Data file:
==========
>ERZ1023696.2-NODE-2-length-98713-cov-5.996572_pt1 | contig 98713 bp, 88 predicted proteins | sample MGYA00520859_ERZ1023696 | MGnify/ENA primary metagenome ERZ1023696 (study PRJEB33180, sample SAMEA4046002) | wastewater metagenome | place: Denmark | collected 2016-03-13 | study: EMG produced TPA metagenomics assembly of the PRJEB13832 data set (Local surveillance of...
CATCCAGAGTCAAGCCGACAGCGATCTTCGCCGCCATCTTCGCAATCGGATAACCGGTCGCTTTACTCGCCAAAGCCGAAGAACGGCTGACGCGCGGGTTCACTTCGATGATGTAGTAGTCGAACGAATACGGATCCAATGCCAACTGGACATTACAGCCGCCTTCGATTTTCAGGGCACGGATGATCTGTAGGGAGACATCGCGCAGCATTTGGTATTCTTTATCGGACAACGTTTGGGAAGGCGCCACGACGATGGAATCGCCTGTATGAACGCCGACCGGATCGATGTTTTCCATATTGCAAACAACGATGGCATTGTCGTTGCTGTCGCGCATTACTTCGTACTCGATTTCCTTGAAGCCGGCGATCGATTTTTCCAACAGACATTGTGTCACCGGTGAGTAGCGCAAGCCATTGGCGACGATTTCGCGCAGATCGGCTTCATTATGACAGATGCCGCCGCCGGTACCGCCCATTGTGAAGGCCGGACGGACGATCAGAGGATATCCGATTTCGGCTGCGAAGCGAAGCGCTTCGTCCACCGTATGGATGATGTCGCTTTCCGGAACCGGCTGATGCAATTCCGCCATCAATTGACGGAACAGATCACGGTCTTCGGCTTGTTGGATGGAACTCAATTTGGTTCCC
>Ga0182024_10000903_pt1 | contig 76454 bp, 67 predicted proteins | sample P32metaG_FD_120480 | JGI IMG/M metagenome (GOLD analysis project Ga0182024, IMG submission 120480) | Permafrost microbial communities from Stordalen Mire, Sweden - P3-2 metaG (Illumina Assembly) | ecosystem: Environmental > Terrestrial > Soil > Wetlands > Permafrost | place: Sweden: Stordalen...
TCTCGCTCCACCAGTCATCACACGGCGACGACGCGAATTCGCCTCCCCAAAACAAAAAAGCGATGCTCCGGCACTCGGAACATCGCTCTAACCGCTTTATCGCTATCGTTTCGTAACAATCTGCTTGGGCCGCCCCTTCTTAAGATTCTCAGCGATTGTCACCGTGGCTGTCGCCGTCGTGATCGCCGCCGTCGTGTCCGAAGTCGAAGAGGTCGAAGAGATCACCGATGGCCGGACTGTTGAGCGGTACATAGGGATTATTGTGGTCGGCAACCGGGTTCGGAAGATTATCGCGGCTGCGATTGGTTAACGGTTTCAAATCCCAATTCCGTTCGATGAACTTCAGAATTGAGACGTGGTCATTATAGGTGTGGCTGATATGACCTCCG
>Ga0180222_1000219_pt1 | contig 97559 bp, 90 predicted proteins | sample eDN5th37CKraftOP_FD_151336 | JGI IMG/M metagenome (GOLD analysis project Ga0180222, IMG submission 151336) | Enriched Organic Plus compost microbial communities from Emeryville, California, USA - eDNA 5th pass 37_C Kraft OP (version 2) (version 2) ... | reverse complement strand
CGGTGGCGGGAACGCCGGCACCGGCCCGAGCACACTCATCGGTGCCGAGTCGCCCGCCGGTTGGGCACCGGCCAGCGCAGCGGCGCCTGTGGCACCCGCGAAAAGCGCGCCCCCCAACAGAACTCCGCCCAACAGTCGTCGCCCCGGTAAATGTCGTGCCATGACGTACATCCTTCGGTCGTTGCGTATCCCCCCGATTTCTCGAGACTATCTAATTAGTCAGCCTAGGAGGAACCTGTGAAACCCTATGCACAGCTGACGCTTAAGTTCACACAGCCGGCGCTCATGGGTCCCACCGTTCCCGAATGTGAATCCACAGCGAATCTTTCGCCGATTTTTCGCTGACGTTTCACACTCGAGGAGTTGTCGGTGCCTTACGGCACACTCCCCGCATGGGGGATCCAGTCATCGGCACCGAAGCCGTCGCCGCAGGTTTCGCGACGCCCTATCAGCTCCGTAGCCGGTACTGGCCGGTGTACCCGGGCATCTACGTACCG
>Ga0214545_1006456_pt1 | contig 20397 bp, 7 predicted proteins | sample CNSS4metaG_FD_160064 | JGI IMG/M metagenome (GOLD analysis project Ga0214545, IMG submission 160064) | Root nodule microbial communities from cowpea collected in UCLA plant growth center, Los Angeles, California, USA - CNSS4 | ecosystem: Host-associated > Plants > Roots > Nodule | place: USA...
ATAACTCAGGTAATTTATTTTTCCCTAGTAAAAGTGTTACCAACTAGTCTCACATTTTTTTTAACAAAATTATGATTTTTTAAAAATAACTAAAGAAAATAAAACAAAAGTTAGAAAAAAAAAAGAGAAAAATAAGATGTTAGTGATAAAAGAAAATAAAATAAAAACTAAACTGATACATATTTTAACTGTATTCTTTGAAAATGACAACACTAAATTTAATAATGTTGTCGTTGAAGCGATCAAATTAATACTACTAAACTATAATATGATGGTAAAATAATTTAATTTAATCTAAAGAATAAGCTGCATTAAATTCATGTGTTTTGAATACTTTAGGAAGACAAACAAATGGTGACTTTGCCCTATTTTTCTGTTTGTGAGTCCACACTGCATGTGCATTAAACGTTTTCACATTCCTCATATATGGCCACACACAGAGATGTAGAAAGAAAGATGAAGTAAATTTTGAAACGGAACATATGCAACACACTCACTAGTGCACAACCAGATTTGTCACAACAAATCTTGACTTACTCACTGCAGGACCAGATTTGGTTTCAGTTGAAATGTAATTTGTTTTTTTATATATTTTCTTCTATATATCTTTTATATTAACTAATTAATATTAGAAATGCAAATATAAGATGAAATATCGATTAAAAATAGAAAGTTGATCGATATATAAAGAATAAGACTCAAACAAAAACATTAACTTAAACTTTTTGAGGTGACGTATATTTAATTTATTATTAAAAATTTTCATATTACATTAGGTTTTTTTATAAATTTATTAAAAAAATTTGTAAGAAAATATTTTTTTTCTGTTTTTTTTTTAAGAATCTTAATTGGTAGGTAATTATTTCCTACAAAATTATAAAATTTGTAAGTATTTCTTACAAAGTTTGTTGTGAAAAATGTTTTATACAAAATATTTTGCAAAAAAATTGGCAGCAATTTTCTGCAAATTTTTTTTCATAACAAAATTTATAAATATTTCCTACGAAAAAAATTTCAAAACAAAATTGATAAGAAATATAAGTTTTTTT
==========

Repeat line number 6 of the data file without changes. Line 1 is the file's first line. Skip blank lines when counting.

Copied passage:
CGGTGGCGGGAACGCCGGCACCGGCCCGAGCACACTCATCGGTGCCGAGTCGCCCGCCGGTTGGGCACCGGCCAGCGCAGCGGCGCCTGTGGCACCCGCGAAAAGCGCGCCCCCCAACAGAACTCCGCCCAACAGTCGTCGCCCCGGTAAATGTCGTGCCATGACGTACATCCTTCGGTCGTTGCGTATCCCCCCGATTTCTCGAGACTATCTAATTAGTCAGCCTAGGAGGAACCTGTGAAACCCTATGCACAGCTGACGCTTAAGTTCACACAGCCGGCGCTCATGGGTCCCACCGTTCCCGAATGTGAATCCACAGCGAATCTTTCGCCGATTTTTCGCTGACGTTTCACACTCGAGGAGTTGTCGGTGCCTTACGGCACACTCCCCGCATGGGGGATCCAGTCATCGGCACCGAAGCCGTCGCCGCAGGTTTCGCGACGCCCTATCAGCTCCGTAGCCGGTACTGGCCGGTGTACCCGGGCATCTACGTACCG